A Game of Thrones
by George R. R. Martin
Published by Bantam Books
4 Out of 5 StarsA Game of Thrones has been plaguing my Amazon recommendations list for years and, for just as long, I've gone back and forth over whether or not I wanted to plunge in and give it a try. Some sources used words like epic, Tolkien-esque, and masterpiece, so I would promptly put it on my list for my next bookstore visit. Before I could purchase a copy, though, I would encounter other sources using words like convoluted, complex, and plodding, resulting in my just as promptly striking it off my list. And so it went until . . .
HBO. As much as I hate to admit it, I turned to television to tell me whether or not this is a series I would like. And I was hooked immediately. Now I wish I had read the books sooner because it's somewhat difficult for me to separate the book from the series as I have never seen a film or television adaptation stick so closely to the original source material. However, that may be a moot issue as the very fact that I found the book compelling and suspenseful even though I knew what was going to happen is testament enough to Martin's writing.
Told from alternating points of view, Martin vividly captures a wide cast of characters, but I never felt intimidated by keeping up with who is who, nor did I agree with other reviewers who have stated that the plotlines are "overly complex." I also disagree with those who say the novel has misogynistic tones--the men are strong and (I would argue) the women stronger. The court intrigues and the Machiavellian jockeying for the Iron Throne amongst the great houses of the Seven Kingdoms is delightfully entertaining: the scheming, the lying, the seducing, the killing--what's not to love?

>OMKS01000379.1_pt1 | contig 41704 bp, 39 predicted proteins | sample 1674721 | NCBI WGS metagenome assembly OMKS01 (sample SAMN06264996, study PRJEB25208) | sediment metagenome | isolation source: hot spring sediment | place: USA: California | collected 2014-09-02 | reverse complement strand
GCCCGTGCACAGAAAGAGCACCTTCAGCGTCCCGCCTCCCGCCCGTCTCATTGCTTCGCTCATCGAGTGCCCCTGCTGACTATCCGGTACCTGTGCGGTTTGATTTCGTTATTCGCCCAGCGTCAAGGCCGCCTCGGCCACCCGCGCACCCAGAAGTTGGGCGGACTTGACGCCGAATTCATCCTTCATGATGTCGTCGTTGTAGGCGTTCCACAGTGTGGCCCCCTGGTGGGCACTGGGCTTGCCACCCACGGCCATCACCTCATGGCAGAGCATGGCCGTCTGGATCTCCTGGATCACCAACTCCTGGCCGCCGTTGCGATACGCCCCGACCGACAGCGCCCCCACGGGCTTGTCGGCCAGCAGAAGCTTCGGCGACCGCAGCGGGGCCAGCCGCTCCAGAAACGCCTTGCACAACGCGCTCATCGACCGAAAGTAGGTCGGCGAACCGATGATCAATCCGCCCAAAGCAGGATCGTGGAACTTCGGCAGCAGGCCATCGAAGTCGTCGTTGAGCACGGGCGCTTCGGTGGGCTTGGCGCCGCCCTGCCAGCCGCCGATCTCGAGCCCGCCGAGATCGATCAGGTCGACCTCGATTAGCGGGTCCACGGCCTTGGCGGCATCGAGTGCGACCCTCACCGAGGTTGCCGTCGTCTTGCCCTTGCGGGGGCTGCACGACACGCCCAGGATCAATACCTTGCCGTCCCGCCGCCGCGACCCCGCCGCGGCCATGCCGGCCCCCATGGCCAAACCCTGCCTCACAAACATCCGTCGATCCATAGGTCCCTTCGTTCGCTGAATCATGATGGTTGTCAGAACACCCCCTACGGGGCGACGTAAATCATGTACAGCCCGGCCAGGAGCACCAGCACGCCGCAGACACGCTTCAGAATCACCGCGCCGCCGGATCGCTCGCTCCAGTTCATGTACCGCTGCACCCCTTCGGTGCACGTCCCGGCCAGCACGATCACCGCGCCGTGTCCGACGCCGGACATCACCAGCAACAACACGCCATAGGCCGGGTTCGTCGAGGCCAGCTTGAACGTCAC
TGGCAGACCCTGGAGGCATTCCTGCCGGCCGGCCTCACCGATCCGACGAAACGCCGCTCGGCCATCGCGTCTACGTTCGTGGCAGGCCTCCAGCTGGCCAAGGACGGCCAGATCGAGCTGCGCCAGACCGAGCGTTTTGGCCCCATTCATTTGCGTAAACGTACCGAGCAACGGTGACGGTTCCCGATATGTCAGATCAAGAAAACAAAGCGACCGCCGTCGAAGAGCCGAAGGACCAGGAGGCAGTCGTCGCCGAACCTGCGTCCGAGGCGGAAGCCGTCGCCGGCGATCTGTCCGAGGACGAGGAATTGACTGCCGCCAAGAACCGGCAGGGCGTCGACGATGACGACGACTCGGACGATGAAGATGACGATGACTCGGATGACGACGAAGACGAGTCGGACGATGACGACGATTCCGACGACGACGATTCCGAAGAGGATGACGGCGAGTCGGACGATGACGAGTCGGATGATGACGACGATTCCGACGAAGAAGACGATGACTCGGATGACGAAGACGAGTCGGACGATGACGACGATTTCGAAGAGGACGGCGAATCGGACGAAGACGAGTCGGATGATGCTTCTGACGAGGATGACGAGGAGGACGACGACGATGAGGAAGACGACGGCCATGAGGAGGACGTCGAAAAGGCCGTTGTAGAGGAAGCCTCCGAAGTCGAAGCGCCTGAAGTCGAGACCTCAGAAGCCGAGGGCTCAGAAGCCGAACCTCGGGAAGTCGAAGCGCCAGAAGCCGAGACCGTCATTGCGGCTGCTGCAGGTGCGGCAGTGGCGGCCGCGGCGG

I'm also impressed with the world Martin has created here. Admittedly, the world building is not as complex as many other fantasy novels I've read, but I consider the simplicity of his world to be one of its strengths. Set in a somewhat medieval time period, the fantasy elements are subtle: there are direwolves, the Others, the ominous certainty that "winter is coming" (a winter that can last generations). Plus, there's mention of dragons (and everything's always better with a dragon). However, many writers in this genre try to stuff their novels so full of fantasy tropes that they almost become parodies of themselves. Martin's work feels as though you're reading the history of another culture or society; everything seems authentic and nothing forced.
There were a few repeated phrases that began to vex me (such as "breaking their fast" and the blushing, oh, God, the blushing), but I suppose such repetitions can only be expected in a novel of this size. I also dreaded the Sansa chapters (simply because she's such an unlikable character) and the Bran chapters (though I suspect Bran has the potential to become a favorite character in later books). These flaws are minor, however, and I definitely plan on continuing with the series as I have the feeling that Martin is just beginning to weave the tangled web of the Seven Kingdoms.